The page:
Use FSA money so you don't lose it

The same holds true if you're having trouble hearing. Sometimes pride prevents individuals from admitting they need hearing aids, but often the costs of an examination and the hearing device can also be roadblocks. An FSA can help with the financial component, including the purchase of extra hearing aid batteries.

Replenish medicine cabinets

It's no secret you can use FSA money to compensate for any prescription co-payments. You've likely been turning those into your account manager throughout the year.

If you need to refill some prescriptions now, LeValley-Cocovinis suggests buying in bulk. But FSA money also can be used for many over-the-counter medications.

Pick up extra headache medications, as well as cold medications to combat those early spring sniffles that always seem to show up this time of year. "You want to look at the expiration date, but there's no reason not to go to the local drugstore now and buy everything you use," says LeValley-Cocovinis.

Consider replenishing or purchasing a first-aid kit. "Get yourself a really good first-aid kit," says LeValley-Cocovinis. "Since it will qualify as a medical expenditure, get the big one, the $50 one. The Mylar blanket, ice pack and all the items can really come in handy."

Other often-overlooked FSA items LeValley-Cocovinis says you might want to pick up while you're at the drugstore include OTC contraceptives and Rogaine. Medical equipment such as blood-pressure monitors, thermometers, and neck, wrist or other joint braces also qualify for FSA reimbursement, as do dietary supplements, including vitamins, minerals, and herbal and botanical items -- as long as you use them to treat a current illness, not simply to augment your general health.

If you're unsure about exactly which OTC items your FSA will cover, ask your benefits manager or plan administrator. Many grocery and drugstores also help out customers with cash register receipts that note FSA-eligible purchases., the online version of your local pharmacy, also has a special "FSA store" featuring OTC products most commonly reimbursed from the accounts. Even if you don't want to buy from the site, it's a good place to browse for ideas on how to zero out your FSA.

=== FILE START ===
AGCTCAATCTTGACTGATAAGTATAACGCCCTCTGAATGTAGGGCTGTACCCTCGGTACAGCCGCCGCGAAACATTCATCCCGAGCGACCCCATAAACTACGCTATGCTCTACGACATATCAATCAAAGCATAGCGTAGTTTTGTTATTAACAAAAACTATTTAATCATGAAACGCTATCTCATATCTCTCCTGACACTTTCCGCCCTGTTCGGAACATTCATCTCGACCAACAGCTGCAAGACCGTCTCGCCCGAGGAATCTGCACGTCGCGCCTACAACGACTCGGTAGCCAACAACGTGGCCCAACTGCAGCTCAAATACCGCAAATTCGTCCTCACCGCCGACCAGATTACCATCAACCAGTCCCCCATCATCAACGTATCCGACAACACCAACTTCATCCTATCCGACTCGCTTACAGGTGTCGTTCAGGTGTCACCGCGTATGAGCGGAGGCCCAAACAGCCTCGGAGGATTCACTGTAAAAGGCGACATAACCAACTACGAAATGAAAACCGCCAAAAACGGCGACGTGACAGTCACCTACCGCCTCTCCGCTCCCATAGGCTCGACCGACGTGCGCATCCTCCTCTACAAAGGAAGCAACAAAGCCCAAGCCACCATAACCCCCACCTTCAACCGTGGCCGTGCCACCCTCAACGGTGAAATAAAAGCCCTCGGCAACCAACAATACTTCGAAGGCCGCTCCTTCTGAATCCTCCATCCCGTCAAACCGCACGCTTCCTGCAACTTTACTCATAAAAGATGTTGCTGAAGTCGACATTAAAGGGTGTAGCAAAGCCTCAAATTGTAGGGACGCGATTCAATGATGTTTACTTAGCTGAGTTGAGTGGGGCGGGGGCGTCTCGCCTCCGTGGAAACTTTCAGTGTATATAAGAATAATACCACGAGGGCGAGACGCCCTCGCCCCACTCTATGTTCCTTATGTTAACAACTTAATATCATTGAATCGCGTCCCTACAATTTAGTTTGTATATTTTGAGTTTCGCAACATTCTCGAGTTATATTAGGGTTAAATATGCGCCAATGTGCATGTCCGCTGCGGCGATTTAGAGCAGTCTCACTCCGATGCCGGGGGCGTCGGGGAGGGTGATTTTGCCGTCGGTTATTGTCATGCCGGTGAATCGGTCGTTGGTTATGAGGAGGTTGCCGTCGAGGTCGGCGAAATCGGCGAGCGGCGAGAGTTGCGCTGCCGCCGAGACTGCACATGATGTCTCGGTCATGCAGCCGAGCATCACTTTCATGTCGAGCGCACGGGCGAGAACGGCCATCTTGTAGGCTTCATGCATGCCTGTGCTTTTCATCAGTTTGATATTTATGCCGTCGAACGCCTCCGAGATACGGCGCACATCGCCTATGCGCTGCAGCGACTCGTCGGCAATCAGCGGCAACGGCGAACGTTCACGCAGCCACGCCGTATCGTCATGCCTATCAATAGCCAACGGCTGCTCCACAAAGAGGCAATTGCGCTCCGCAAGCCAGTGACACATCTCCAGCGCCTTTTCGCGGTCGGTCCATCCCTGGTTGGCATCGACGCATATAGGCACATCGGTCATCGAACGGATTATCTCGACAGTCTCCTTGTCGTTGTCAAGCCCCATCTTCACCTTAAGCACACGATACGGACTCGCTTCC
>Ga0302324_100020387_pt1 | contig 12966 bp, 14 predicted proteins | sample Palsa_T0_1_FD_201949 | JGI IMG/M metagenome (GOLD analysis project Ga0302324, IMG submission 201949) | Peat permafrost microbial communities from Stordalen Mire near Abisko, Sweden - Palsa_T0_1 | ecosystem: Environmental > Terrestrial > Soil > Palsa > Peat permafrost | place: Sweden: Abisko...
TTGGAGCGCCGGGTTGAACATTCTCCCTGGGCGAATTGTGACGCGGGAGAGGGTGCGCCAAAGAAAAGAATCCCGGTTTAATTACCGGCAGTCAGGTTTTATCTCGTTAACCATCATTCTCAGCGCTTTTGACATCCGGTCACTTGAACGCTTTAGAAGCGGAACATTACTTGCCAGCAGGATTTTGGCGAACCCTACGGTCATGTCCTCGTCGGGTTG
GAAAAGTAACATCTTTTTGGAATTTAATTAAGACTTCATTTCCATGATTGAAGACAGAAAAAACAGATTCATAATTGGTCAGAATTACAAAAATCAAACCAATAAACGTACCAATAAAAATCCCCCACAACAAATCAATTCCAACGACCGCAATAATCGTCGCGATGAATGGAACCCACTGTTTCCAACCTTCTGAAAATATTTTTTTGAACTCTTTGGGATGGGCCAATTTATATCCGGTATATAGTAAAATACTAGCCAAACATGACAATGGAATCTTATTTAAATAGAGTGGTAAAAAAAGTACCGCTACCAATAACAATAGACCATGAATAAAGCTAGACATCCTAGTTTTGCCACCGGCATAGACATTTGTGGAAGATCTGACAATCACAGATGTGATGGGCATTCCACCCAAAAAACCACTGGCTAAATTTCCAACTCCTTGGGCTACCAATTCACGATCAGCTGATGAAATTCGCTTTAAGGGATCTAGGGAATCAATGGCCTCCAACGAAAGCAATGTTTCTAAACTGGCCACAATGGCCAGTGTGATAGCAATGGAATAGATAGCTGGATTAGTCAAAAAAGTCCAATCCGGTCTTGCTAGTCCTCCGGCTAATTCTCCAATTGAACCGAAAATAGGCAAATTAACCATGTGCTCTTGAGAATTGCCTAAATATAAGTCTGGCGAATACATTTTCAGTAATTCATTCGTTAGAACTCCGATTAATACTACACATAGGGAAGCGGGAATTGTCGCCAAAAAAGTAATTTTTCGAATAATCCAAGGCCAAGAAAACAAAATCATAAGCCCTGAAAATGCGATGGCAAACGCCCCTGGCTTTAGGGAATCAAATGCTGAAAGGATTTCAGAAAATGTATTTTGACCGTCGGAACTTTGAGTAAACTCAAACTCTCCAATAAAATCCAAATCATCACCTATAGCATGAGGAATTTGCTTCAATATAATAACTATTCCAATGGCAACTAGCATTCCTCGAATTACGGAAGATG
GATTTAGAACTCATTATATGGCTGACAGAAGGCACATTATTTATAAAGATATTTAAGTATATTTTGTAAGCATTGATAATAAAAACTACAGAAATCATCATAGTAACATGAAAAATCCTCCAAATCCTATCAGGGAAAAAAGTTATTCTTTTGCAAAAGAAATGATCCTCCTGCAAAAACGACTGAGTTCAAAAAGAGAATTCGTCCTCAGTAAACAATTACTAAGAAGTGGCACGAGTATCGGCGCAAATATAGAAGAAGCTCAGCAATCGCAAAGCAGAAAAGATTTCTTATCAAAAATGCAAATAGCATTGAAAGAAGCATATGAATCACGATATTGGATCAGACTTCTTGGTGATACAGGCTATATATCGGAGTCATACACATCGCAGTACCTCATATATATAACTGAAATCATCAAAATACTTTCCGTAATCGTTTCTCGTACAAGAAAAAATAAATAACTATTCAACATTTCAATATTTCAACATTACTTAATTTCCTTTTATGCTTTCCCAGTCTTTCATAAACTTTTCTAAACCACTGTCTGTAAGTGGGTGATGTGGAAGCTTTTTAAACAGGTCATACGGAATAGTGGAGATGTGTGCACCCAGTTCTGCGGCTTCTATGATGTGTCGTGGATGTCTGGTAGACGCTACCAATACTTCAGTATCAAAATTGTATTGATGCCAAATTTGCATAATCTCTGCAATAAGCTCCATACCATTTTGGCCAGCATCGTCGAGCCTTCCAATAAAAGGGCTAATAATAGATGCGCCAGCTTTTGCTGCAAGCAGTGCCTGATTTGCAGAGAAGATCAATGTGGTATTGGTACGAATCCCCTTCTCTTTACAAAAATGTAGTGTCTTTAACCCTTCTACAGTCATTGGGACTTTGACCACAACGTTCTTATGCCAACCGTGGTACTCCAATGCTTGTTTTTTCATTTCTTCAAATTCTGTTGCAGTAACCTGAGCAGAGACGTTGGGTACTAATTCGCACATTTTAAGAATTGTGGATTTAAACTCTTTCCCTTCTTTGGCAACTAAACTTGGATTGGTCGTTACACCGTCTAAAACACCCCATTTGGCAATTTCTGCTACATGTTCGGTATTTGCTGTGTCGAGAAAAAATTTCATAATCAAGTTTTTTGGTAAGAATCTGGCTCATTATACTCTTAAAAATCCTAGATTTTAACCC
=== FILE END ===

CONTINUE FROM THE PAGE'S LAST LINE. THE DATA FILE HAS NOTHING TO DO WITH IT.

Fine-tuning your FSA

As you are trying to wipe out your FSA balance, it's also a good time to think about refining your annual contribution. Although it's probably too late to make changes for the 2009 benefit year (most company open enrollment seasons ended in November), you can make changes if there's a substantial change in your life. This includes the birth or adption of a child or a change in your spouse's work status. If that happens, you can adust your account contributions to better match your new medical needs.

Even if you can't change your FSA contribution amount, track your 2009 medical costs closely. Knowing exactly what your medical expenses are and which ones aren't covered by insurance will help you decide just how much to put into an FSA the following year.

"People are nervous about wasting the money, but if you plan ahead you can still save on federal taxes, FICA (Social Security) and in a lot of cases, state income taxes," says LeValley-Cocovinis.


Show Bankrate's community sharing policy
          Connect with us

Connect with us